AspNetWindowsAuthProvider available in dotnetcore?

Hi. I’m working on a new dotnetcore 2.1 product using ServiceStack, and the client ultimately insists on using NTLM auth on their intranet. All code / projects are written in NETCORE for APIs/Tests and Standard for libraries, with no .NET Framework being used thus far. For development purposes we are using kestrel but the product will ultimately be deployed behind IIS.

So my question is, is the AspNetWindowsAuthProvider available when running a dotnetcore project, in particular for SS v5+?

That provider is not included in the list of unsupported features, ( but whenever I try to include that provider in my solution, i see only a nuget package v4.5.4 as an option in the nuget package search, and viewing the source code on Github, I see that the provider seems to be explicitly excluded in STANDARD (

I have read the following, but am not sure whether it directly relates to my issue? (.Net Core Service Stack API reference a CredentialsAuthProvider from a .Net Framework 4.5 API project)

I hoping I can avoid .NET Framework and keep everything in NETCORE but it looks like I might have to mix-n-match the two, or even revert to .NET Framework?

I have done a bit more digging, and it seems that Kestrel doesnt support NTLM but I can try Http.Sys (which I have never seen before) for our local development at least… but the article I am referencing ( is probably more about webapi, so has anyone ever tried NTLM with SS in NETCORE? I have no idea what I might do to get these SS + NLTM to play nicely , so would very much appreciate any suggestions.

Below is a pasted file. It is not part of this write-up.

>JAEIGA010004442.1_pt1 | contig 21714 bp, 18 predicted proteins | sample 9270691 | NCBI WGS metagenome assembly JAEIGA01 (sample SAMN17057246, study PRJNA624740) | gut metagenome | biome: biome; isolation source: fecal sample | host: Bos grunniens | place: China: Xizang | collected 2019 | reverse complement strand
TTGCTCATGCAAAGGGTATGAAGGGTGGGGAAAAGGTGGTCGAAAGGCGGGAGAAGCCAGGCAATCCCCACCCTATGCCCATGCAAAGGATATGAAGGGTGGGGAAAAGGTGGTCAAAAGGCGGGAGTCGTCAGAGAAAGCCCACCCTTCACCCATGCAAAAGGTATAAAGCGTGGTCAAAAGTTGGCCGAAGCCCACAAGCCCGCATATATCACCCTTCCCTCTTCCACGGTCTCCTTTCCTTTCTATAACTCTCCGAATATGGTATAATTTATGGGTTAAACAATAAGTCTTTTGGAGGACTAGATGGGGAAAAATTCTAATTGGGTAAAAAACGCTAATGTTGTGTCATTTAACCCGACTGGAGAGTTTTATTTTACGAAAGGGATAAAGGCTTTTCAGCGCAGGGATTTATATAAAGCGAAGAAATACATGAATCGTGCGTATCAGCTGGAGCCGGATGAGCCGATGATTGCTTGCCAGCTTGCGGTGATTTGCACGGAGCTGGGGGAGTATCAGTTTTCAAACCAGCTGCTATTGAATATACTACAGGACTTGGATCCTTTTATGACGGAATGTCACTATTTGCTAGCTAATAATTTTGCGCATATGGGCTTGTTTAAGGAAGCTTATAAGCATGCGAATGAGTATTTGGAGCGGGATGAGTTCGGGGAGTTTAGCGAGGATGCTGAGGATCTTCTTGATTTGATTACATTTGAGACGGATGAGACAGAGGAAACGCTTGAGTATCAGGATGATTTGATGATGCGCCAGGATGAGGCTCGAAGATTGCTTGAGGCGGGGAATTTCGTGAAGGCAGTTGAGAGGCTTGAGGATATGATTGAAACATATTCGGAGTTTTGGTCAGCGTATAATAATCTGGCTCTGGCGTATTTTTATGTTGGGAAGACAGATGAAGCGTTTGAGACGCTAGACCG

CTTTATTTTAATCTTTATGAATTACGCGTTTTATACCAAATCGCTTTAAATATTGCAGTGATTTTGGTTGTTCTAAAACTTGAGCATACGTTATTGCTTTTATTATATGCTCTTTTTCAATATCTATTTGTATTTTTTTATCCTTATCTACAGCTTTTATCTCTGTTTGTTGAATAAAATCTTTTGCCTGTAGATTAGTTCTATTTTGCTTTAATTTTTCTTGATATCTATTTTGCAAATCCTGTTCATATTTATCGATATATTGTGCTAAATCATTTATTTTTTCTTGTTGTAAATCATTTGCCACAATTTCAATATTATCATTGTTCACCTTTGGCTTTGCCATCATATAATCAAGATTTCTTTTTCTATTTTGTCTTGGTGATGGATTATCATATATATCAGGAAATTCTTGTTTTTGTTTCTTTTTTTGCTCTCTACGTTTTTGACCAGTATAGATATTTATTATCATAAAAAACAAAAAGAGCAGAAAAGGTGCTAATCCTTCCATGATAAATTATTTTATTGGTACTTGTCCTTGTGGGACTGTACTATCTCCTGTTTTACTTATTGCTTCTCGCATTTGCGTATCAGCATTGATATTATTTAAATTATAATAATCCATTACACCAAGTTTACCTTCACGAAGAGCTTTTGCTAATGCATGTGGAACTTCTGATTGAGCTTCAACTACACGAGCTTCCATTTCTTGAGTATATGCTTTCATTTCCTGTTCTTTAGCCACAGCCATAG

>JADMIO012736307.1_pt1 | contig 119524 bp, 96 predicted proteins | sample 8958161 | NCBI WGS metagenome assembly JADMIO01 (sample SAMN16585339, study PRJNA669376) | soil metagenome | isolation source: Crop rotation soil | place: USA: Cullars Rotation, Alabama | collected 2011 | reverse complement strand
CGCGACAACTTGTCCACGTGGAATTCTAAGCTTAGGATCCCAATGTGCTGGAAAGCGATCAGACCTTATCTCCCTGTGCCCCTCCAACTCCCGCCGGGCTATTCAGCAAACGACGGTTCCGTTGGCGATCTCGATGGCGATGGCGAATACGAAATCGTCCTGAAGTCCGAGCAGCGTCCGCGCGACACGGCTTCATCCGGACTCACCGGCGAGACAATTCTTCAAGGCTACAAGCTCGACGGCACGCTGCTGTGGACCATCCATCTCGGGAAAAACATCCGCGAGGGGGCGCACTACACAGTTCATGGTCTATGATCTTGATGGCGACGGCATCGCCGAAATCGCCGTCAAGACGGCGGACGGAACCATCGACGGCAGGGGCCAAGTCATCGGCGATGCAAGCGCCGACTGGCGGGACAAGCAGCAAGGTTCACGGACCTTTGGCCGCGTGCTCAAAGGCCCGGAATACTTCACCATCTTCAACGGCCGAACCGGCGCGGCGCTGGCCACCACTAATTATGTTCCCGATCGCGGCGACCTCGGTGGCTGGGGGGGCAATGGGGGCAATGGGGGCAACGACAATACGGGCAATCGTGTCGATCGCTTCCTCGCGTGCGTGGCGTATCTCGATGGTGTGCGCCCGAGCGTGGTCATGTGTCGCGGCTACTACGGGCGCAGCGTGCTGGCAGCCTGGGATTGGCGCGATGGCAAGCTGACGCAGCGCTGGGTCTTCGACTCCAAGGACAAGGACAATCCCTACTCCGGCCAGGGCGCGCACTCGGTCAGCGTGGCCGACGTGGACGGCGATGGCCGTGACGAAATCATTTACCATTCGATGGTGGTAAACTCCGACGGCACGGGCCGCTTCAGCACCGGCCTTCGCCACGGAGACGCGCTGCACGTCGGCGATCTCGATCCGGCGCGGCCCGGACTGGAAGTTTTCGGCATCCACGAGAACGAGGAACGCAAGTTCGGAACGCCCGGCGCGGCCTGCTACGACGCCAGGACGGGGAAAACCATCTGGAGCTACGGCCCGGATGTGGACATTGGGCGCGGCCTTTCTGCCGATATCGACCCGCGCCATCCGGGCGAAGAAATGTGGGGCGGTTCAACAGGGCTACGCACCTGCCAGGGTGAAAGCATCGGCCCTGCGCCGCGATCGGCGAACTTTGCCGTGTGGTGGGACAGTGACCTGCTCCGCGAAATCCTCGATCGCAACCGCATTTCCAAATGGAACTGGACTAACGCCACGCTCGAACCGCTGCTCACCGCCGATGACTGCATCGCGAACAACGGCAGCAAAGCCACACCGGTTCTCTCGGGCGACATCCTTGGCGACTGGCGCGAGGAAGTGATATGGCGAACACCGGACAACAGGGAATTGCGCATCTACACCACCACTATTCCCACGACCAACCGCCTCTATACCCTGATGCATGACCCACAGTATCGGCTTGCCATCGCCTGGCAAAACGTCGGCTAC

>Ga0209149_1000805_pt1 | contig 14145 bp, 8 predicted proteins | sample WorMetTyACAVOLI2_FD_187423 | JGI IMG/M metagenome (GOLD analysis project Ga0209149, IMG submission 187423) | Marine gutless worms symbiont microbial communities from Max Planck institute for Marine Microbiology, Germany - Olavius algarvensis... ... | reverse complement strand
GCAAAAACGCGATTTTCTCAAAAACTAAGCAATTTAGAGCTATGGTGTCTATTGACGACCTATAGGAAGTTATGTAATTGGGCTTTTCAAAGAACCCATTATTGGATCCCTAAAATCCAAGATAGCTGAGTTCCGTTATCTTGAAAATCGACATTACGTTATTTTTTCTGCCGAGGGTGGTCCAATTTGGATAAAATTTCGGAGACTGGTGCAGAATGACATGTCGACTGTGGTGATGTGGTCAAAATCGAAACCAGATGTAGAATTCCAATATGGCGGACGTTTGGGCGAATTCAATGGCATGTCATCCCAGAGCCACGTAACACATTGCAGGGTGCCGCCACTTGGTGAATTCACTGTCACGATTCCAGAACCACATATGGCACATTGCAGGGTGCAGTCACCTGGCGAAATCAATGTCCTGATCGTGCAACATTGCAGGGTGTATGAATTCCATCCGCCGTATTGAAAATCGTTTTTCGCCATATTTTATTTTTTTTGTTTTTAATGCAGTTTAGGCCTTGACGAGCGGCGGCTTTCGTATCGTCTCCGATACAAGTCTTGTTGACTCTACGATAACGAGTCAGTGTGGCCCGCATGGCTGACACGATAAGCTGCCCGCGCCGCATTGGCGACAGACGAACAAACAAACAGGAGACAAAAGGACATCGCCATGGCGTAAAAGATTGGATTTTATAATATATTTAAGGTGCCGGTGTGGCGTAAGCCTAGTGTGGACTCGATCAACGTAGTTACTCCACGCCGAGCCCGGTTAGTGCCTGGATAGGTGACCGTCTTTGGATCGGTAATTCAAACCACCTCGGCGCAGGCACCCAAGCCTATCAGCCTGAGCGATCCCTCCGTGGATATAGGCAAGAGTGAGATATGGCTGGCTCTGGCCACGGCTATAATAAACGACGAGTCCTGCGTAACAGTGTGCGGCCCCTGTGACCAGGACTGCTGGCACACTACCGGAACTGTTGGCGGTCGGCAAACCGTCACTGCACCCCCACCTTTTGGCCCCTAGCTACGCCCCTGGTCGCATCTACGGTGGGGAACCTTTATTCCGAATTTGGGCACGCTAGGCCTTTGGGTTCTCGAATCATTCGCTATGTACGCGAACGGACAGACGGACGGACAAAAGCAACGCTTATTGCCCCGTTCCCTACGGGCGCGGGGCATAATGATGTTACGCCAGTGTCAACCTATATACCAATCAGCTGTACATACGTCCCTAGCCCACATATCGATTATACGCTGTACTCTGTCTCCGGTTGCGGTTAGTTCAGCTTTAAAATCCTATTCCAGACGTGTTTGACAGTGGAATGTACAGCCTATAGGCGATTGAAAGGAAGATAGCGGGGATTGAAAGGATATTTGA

No, anything that uses classic ASP.NET System.Web Types can’t be used in .NET Core. If needing to use NTLM the easiest solution would be to use ASP.NET Framework. Creating a separate Auth Server as mentioned in JWT docs to issue JWT tokens may be an option if you wanted to keep everything else .NET Core.

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@daleholborow, I agree that separating the auth server and using JWT is probably the cleanest .Net Core way to do this.

That said, I did try to implement the provider in .NET core here, but that’s a very buggy impl (for various reasons, biggest of which is that it depends on having the IHttpContext accessor, which you shouldn’t enable for performance reasons). I only link to it in case a separate server isn’t an option and you want to stay on .NET core (and can fix the issues with my code).


@jrodrigu: thanks, I’ll check it out! Unfortunately ntlm is a strict requirement, one of the few concrete requirements of the system that I have :stuck_out_tongue: so no jwt for me

You mention that this is buggy - I’ll try it out today, but what bugs in particular did you encounter?